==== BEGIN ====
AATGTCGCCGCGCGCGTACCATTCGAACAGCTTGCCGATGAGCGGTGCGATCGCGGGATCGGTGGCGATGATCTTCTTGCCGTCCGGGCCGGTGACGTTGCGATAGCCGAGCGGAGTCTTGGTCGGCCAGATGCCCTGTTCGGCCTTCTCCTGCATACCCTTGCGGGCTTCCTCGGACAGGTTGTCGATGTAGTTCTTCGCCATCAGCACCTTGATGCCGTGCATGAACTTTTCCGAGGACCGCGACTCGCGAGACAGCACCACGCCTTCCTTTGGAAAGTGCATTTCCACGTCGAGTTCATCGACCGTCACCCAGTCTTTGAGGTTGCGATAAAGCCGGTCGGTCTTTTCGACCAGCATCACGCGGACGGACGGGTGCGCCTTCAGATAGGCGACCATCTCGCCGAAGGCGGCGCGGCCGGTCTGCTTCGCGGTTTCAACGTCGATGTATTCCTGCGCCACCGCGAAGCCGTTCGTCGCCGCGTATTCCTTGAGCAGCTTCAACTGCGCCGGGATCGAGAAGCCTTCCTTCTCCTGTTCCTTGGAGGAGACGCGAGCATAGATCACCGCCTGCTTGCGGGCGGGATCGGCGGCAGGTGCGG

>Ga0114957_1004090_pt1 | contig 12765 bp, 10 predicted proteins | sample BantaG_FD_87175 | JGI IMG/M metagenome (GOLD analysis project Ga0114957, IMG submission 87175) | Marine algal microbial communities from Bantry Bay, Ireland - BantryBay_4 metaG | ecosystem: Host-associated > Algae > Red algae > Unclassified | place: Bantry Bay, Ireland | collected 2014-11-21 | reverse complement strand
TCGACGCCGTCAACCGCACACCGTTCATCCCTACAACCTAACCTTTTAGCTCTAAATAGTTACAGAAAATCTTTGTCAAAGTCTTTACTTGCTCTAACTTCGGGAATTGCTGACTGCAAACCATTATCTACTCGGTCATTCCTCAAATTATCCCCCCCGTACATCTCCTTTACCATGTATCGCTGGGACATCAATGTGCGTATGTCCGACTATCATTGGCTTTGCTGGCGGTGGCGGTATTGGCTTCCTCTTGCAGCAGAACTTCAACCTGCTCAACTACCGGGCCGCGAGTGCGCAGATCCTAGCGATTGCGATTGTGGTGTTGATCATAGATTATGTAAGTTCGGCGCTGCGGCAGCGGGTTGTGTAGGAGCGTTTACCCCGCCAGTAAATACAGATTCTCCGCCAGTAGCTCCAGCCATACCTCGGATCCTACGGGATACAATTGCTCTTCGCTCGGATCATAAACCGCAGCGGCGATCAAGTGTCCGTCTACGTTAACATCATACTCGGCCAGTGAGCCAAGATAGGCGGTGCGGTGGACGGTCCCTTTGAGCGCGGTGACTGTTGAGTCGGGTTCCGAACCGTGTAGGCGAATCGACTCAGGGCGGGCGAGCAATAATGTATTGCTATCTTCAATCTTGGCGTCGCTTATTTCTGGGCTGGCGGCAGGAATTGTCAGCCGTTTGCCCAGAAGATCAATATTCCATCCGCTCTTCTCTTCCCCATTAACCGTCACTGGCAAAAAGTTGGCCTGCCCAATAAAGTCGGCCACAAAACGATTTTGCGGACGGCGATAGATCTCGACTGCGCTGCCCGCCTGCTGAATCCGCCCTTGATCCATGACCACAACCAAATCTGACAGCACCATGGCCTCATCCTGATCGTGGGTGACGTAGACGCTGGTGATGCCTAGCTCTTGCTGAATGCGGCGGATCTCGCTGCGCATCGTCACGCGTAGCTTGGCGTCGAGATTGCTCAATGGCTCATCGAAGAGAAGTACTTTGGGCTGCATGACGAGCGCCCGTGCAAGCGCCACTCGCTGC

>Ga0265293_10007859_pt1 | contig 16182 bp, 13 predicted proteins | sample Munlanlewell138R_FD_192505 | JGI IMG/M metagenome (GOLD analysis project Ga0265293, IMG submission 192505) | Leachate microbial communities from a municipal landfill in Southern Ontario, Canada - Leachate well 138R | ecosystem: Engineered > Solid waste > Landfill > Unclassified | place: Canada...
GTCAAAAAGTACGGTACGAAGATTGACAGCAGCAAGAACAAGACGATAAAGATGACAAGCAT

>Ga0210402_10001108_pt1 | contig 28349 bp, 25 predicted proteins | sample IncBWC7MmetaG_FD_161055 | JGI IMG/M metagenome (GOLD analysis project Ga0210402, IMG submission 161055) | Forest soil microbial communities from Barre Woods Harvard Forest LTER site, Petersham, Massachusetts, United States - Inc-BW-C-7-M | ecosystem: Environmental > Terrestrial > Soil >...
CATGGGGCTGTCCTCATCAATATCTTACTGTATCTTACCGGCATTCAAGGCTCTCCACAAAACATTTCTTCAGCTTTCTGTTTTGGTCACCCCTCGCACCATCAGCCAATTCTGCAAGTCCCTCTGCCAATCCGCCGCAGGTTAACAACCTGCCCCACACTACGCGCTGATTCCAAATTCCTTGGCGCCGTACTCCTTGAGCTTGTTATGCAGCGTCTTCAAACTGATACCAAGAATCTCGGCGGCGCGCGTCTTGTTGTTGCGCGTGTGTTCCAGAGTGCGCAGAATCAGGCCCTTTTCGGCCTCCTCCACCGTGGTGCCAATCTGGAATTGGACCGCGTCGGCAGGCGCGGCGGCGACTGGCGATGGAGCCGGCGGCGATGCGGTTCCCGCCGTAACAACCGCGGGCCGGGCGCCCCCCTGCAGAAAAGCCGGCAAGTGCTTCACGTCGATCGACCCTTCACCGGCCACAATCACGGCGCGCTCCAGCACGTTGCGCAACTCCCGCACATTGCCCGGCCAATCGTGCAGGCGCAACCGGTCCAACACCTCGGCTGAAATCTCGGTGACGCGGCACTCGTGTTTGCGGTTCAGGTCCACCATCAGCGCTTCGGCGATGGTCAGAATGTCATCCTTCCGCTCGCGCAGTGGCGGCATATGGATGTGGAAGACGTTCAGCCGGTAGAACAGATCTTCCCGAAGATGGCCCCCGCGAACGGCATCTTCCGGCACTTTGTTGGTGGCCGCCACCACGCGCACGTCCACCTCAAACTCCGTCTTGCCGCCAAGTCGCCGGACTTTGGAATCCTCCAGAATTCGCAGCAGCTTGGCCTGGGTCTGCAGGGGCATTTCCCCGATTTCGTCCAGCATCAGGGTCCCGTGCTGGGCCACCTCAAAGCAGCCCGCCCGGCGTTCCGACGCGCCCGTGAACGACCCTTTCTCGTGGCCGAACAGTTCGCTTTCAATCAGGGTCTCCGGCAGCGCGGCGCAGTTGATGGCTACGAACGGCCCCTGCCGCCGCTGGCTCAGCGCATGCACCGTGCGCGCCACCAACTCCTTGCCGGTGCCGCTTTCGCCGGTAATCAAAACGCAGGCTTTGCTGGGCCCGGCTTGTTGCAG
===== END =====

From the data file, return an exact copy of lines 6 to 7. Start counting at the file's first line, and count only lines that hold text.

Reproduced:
>Ga0210402_10001108_pt1 | contig 28349 bp, 25 predicted proteins | sample IncBWC7MmetaG_FD_161055 | JGI IMG/M metagenome (GOLD analysis project Ga0210402, IMG submission 161055) | Forest soil microbial communities from Barre Woods Harvard Forest LTER site, Petersham, Massachusetts, United States - Inc-BW-C-7-M | ecosystem: Environmental > Terrestrial > Soil >...
CATGGGGCTGTCCTCATCAATATCTTACTGTATCTTACCGGCATTCAAGGCTCTCCACAAAACATTTCTTCAGCTTTCTGTTTTGGTCACCCCTCGCACCATCAGCCAATTCTGCAAGTCCCTCTGCCAATCCGCCGCAGGTTAACAACCTGCCCCACACTACGCGCTGATTCCAAATTCCTTGGCGCCGTACTCCTTGAGCTTGTTATGCAGCGTCTTCAAACTGATACCAAGAATCTCGGCGGCGCGCGTCTTGTTGTTGCGCGTGTGTTCCAGAGTGCGCAGAATCAGGCCCTTTTCGGCCTCCTCCACCGTGGTGCCAATCTGGAATTGGACCGCGTCGGCAGGCGCGGCGGCGACTGGCGATGGAGCCGGCGGCGATGCGGTTCCCGCCGTAACAACCGCGGGCCGGGCGCCCCCCTGCAGAAAAGCCGGCAAGTGCTTCACGTCGATCGACCCTTCACCGGCCACAATCACGGCGCGCTCCAGCACGTTGCGCAACTCCCGCACATTGCCCGGCCAATCGTGCAGGCGCAACCGGTCCAACACCTCGGCTGAAATCTCGGTGACGCGGCACTCGTGTTTGCGGTTCAGGTCCACCATCAGCGCTTCGGCGATGGTCAGAATGTCATCCTTCCGCTCGCGCAGTGGCGGCATATGGATGTGGAAGACGTTCAGCCGGTAGAACAGATCTTCCCGAAGATGGCCCCCGCGAACGGCATCTTCCGGCACTTTGTTGGTGGCCGCCACCACGCGCACGTCCACCTCAAACTCCGTCTTGCCGCCAAGTCGCCGGACTTTGGAATCCTCCAGAATTCGCAGCAGCTTGGCCTGGGTCTGCAGGGGCATTTCCCCGATTTCGTCCAGCATCAGGGTCCCGTGCTGGGCCACCTCAAAGCAGCCCGCCCGGCGTTCCGACGCGCCCGTGAACGACCCTTTCTCGTGGCCGAACAGTTCGCTTTCAATCAGGGTCTCCGGCAGCGCGGCGCAGTTGATGGCTACGAACGGCCCCTGCCGCCGCTGGCTCAGCGCATGCACCGTGCGCGCCACCAACTCCTTGCCGGTGCCGCTTTCGCCGGTAATCAAAACGCAGGCTTTGCTGGGCCCGGCTTGTTGCAG